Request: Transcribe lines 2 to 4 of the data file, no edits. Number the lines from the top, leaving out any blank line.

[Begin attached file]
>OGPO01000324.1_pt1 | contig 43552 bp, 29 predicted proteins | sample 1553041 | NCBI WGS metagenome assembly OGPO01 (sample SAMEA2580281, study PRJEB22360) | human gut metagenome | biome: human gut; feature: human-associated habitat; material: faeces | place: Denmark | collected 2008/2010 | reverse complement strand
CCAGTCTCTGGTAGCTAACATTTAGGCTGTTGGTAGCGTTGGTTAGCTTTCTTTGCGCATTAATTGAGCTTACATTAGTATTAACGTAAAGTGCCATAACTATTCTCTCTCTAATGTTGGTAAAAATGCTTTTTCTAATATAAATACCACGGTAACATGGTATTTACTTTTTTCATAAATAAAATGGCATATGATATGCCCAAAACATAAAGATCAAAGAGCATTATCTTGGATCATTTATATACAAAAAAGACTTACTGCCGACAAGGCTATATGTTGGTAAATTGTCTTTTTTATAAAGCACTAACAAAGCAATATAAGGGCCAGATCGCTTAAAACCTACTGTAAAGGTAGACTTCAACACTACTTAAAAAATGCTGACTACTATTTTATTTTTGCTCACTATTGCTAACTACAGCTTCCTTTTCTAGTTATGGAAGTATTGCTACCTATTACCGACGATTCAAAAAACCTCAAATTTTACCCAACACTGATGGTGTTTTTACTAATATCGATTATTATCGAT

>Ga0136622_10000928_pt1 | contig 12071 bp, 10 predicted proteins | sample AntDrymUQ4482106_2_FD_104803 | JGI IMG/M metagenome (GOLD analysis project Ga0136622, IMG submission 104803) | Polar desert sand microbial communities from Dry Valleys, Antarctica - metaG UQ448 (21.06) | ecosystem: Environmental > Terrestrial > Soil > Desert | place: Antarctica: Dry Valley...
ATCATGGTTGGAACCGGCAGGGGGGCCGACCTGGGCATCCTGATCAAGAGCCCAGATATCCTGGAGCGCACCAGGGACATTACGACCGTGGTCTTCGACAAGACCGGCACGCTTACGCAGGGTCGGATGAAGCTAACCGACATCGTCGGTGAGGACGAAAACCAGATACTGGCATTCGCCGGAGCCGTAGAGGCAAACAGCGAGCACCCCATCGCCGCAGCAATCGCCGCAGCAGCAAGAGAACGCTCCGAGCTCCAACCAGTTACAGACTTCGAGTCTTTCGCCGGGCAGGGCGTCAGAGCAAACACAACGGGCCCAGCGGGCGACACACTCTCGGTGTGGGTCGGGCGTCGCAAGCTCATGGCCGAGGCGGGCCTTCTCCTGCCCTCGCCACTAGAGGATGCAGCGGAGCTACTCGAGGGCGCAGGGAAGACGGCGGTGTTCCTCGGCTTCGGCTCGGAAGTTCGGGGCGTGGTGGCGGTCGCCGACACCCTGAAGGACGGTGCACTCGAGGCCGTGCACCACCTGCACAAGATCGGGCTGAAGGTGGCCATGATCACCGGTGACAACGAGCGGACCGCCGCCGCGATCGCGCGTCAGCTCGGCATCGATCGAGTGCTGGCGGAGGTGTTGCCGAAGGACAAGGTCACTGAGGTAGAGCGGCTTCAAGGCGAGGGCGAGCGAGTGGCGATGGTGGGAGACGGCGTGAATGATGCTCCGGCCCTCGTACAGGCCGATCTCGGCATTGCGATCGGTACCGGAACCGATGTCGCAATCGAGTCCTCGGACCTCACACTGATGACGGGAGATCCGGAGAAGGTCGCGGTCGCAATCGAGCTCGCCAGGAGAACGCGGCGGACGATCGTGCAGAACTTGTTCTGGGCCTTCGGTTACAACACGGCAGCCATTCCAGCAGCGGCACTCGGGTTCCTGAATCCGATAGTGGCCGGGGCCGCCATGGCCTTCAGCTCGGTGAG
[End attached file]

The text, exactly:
CCAGTCTCTGGTAGCTAACATTTAGGCTGTTGGTAGCGTTGGTTAGCTTTCTTTGCGCATTAATTGAGCTTACATTAGTATTAACGTAAAGTGCCATAACTATTCTCTCTCTAATGTTGGTAAAAATGCTTTTTCTAATATAAATACCACGGTAACATGGTATTTACTTTTTTCATAAATAAAATGGCATATGATATGCCCAAAACATAAAGATCAAAGAGCATTATCTTGGATCATTTATATACAAAAAAGACTTACTGCCGACAAGGCTATATGTTGGTAAATTGTCTTTTTTATAAAGCACTAACAAAGCAATATAAGGGCCAGATCGCTTAAAACCTACTGTAAAGGTAGACTTCAACACTACTTAAAAAATGCTGACTACTATTTTATTTTTGCTCACTATTGCTAACTACAGCTTCCTTTTCTAGTTATGGAAGTATTGCTACCTATTACCGACGATTCAAAAAACCTCAAATTTTACCCAACACTGATGGTGTTTTTACTAATATCGATTATTATCGAT

>Ga0136622_10000928_pt1 | contig 12071 bp, 10 predicted proteins | sample AntDrymUQ4482106_2_FD_104803 | JGI IMG/M metagenome (GOLD analysis project Ga0136622, IMG submission 104803) | Polar desert sand microbial communities from Dry Valleys, Antarctica - metaG UQ448 (21.06) | ecosystem: Environmental > Terrestrial > Soil > Desert | place: Antarctica: Dry Valley...
ATCATGGTTGGAACCGGCAGGGGGGCCGACCTGGGCATCCTGATCAAGAGCCCAGATATCCTGGAGCGCACCAGGGACATTACGACCGTGGTCTTCGACAAGACCGGCACGCTTACGCAGGGTCGGATGAAGCTAACCGACATCGTCGGTGAGGACGAAAACCAGATACTGGCATTCGCCGGAGCCGTAGAGGCAAACAGCGAGCACCCCATCGCCGCAGCAATCGCCGCAGCAGCAAGAGAACGCTCCGAGCTCCAACCAGTTACAGACTTCGAGTCTTTCGCCGGGCAGGGCGTCAGAGCAAACACAACGGGCCCAGCGGGCGACACACTCTCGGTGTGGGTCGGGCGTCGCAAGCTCATGGCCGAGGCGGGCCTTCTCCTGCCCTCGCCACTAGAGGATGCAGCGGAGCTACTCGAGGGCGCAGGGAAGACGGCGGTGTTCCTCGGCTTCGGCTCGGAAGTTCGGGGCGTGGTGGCGGTCGCCGACACCCTGAAGGACGGTGCACTCGAGGCCGTGCACCACCTGCACAAGATCGGGCTGAAGGTGGCCATGATCACCGGTGACAACGAGCGGACCGCCGCCGCGATCGCGCGTCAGCTCGGCATCGATCGAGTGCTGGCGGAGGTGTTGCCGAAGGACAAGGTCACTGAGGTAGAGCGGCTTCAAGGCGAGGGCGAGCGAGTGGCGATGGTGGGAGACGGCGTGAATGATGCTCCGGCCCTCGTACAGGCCGATCTCGGCATTGCGATCGGTACCGGAACCGATGTCGCAATCGAGTCCTCGGACCTCACACTGATGACGGGAGATCCGGAGAAGGTCGCGGTCGCAATCGAGCTCGCCAGGAGAACGCGGCGGACGATCGTGCAGAACTTGTTCTGGGCCTTCGGTTACAACACGGCAGCCATTCCAGCAGCGGCACTCGGGTTCCTGAATCCGATAGTGGCCGGGGCCGCCATGGCCTTCAGCTCGGTGAG